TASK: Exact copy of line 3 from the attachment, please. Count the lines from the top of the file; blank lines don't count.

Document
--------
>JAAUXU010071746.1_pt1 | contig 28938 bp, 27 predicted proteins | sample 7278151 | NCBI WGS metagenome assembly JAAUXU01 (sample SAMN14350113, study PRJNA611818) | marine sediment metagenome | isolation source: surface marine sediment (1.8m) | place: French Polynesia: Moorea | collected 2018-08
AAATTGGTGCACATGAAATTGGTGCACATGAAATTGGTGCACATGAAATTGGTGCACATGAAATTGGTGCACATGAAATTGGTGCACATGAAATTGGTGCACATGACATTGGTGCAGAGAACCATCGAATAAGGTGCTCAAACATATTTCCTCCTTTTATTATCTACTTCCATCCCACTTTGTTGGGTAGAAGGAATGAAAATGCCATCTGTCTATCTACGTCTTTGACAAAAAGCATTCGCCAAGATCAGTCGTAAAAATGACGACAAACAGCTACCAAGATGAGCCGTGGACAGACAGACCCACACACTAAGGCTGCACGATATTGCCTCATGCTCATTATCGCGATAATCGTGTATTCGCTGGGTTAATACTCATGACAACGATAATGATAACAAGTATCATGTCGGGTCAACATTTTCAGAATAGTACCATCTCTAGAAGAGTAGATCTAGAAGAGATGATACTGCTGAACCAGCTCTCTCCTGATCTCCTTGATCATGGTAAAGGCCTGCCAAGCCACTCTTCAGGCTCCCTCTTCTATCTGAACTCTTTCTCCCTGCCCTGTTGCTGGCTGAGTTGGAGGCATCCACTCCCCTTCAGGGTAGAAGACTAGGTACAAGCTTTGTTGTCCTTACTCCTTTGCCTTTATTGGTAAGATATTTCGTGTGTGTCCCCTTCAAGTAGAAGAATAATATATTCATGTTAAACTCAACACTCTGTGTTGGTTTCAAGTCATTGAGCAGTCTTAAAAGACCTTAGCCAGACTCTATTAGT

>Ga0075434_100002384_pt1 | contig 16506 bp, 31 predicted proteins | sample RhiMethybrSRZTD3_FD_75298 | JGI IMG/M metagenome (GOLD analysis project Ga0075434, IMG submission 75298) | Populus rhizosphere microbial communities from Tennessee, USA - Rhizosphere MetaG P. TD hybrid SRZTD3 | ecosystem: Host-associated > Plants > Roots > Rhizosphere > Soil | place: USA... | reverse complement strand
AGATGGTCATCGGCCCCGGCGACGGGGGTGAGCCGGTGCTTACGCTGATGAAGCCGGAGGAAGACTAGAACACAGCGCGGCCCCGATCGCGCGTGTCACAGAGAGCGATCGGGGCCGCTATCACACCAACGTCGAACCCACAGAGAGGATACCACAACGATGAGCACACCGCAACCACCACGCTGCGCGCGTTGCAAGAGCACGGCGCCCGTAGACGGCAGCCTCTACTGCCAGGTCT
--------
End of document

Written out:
>Ga0075434_100002384_pt1 | contig 16506 bp, 31 predicted proteins | sample RhiMethybrSRZTD3_FD_75298 | JGI IMG/M metagenome (GOLD analysis project Ga0075434, IMG submission 75298) | Populus rhizosphere microbial communities from Tennessee, USA - Rhizosphere MetaG P. TD hybrid SRZTD3 | ecosystem: Host-associated > Plants > Roots > Rhizosphere > Soil | place: USA... | reverse complement strand